Merriam-Webster’s Word of the Day for October 15, 2019 is:
belfry • BEL-free • noun
1 : a bell tower; especially : one surmounting or attached to another structure
2 : a room or framework for enclosing a bell
3 : the seat of the intellect : head
“The mission stands a little back of the town, and is a large building, or rather collection of buildings, in the centre of which is a high tower, with a belfry of five bells….” — Richard Henry Dana, Jr., Two Years Before the Mast, 1840
“In 1963, a stone steeple over the belfry was removed after settling of the foundation compromised its integrity.” — Stephen Mills, The Times Argus (Barre-Montpelier, Vermont), 12 July 2019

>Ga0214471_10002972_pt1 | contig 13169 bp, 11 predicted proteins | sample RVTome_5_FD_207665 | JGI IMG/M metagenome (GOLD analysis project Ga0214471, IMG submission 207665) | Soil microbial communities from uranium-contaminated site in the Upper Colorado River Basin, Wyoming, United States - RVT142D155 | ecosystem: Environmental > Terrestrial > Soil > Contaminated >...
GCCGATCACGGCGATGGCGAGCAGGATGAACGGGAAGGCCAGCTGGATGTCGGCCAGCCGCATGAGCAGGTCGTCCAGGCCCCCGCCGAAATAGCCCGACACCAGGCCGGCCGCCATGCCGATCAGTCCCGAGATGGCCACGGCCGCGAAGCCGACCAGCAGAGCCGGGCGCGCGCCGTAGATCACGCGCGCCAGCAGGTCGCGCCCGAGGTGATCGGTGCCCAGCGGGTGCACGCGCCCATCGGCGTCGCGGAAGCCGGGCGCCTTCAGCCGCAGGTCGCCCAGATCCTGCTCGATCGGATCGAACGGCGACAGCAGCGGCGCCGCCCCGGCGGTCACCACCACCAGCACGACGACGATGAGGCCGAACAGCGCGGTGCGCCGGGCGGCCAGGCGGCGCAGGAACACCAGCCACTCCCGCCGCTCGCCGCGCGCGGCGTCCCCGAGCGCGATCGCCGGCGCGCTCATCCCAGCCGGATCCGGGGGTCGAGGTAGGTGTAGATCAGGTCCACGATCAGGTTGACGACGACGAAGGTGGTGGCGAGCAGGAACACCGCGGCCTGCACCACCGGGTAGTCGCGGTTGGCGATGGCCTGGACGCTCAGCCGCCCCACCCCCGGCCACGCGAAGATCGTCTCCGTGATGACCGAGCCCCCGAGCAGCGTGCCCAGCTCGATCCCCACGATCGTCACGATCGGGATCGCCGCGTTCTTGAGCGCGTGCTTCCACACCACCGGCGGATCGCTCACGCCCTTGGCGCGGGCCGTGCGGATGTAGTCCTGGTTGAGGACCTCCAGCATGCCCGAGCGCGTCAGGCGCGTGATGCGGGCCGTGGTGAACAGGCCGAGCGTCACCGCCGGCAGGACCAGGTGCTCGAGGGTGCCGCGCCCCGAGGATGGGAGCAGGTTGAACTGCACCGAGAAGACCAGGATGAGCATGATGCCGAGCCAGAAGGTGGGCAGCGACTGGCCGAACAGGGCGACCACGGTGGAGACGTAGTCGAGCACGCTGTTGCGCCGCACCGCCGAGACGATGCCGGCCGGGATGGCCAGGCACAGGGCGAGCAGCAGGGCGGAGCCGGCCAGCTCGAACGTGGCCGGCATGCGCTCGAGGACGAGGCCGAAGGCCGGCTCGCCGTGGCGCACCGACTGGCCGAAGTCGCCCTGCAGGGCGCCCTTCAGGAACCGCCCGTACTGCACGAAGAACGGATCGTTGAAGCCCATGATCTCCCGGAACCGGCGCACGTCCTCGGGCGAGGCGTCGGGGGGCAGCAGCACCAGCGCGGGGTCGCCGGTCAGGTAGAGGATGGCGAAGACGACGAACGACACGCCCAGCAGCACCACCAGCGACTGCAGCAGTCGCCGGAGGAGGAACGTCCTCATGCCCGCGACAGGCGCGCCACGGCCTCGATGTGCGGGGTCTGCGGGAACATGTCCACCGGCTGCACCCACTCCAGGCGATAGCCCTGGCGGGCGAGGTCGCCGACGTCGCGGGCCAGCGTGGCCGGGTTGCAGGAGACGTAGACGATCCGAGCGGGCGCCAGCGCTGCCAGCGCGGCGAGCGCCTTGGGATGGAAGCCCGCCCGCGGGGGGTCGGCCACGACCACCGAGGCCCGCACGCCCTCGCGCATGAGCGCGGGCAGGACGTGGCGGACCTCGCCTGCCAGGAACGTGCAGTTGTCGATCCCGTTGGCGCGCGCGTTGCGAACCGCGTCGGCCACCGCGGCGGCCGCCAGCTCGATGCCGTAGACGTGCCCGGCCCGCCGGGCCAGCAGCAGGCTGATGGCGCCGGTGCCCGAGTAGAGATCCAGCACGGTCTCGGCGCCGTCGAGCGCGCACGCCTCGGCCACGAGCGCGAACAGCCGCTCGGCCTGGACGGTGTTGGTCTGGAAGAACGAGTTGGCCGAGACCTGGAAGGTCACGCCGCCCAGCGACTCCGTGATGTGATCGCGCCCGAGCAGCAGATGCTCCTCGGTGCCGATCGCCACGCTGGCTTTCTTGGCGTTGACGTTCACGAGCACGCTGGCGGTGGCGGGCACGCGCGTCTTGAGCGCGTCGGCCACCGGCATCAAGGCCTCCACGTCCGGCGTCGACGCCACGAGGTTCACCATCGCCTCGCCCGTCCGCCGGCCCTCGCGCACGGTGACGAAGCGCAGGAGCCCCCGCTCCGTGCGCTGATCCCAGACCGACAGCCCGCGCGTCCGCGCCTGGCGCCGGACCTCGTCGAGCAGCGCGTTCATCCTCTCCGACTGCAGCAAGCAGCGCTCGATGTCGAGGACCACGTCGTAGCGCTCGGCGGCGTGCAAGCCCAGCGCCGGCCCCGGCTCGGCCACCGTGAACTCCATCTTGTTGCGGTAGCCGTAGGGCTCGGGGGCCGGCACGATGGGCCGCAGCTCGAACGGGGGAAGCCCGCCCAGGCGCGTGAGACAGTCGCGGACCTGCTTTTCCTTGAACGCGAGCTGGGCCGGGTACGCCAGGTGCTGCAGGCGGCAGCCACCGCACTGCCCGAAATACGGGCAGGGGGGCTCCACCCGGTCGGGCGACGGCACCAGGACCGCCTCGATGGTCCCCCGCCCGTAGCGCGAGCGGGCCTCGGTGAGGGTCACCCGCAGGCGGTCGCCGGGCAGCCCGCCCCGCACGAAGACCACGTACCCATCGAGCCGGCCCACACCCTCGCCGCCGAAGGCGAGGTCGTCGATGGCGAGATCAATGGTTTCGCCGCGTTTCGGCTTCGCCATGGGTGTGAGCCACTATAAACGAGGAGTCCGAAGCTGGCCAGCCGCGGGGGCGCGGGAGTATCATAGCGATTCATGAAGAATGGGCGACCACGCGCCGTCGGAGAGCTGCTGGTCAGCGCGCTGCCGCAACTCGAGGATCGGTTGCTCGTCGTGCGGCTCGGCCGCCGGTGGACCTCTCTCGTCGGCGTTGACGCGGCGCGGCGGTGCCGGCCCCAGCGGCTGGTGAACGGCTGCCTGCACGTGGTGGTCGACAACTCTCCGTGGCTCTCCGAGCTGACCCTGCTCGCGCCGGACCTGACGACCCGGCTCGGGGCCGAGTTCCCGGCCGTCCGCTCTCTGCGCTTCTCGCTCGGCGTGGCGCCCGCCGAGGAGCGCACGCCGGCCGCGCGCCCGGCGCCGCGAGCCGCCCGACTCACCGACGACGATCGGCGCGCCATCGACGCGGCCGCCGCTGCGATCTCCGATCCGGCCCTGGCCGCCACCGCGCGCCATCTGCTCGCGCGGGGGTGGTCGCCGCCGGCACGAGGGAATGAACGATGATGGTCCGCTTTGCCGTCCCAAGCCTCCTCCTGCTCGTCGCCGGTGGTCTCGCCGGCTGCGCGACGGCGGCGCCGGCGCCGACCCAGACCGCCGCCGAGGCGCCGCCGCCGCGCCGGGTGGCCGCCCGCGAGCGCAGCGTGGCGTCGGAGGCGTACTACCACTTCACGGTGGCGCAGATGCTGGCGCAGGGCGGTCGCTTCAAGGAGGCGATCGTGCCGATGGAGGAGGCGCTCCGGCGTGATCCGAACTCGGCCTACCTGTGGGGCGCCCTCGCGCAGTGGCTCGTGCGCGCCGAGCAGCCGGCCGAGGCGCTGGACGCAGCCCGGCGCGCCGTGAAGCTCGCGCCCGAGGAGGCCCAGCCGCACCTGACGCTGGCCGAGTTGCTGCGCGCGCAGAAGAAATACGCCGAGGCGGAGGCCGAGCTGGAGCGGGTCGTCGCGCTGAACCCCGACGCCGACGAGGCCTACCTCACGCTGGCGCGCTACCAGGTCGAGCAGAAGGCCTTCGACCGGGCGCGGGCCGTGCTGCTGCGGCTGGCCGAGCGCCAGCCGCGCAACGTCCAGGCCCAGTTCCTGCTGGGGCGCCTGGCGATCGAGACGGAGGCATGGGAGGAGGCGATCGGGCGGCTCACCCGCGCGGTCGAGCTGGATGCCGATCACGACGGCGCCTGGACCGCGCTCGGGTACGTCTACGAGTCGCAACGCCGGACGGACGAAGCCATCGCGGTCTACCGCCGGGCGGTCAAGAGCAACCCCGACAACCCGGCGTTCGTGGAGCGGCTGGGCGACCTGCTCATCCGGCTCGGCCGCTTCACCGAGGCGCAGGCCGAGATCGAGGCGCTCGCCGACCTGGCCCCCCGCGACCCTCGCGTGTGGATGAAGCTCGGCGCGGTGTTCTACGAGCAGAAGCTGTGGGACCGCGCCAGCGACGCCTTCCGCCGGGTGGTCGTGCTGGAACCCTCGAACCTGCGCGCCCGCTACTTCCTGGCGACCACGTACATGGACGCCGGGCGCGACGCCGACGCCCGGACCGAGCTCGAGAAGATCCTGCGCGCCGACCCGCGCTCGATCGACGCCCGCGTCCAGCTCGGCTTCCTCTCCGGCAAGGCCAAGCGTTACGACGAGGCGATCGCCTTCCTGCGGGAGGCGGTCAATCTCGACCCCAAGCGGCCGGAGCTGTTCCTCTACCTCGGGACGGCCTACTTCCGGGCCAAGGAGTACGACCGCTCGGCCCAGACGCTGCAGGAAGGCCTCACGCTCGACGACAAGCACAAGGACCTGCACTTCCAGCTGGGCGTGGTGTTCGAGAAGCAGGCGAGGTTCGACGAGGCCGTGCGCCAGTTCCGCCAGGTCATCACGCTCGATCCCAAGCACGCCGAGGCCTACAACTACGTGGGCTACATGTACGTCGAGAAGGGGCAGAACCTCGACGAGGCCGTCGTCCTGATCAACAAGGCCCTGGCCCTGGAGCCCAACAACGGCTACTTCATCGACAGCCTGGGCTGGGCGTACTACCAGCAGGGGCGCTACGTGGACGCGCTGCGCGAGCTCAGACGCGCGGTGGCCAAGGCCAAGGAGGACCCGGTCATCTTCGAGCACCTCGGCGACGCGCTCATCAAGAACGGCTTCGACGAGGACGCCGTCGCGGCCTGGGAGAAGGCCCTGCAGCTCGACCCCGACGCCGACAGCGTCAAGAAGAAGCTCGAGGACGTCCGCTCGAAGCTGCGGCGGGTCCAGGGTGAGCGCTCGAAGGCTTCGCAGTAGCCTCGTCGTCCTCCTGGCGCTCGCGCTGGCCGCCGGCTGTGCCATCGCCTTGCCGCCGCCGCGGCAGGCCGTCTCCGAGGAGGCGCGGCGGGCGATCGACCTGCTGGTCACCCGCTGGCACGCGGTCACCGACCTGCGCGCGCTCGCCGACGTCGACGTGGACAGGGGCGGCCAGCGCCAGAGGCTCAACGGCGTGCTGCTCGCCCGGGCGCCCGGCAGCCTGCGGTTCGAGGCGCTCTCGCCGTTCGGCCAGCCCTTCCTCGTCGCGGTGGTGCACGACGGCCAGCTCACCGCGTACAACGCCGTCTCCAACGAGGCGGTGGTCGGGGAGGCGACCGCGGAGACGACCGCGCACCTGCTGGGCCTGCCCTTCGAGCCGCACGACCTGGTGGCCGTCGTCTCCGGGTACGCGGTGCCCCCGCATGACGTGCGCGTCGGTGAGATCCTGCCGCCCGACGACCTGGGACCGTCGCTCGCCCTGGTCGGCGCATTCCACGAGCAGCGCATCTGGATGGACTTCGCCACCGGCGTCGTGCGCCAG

Did you know?
Surprisingly, belfry does not come from bell, and early belfries did not contain bells at all. Belfry comes from the Middle English berfrey, a term for a wooden tower used in medieval sieges. The structure could be rolled up to a fortification wall so that warriors hidden inside could storm the battlements. Over time, the term was applied to other types of shelters and towers, many of which had bells in them. This association of berfrey with bell towers, seems to have influenced the dissimilation of the first r in berfrey to an l, and people began representing this pronunciation in writing with variants such as bellfray, belfrey, and belfry (the last of which has become the standard spelling). On a metaphorical note, someone who has “bats in the belfry” is insane or eccentric. This phrase is responsible for the use of bats for “insane” (as in “Are you completely bats?”) and the occasional use of belfry for “head” (“He’s not quite right in the belfry”).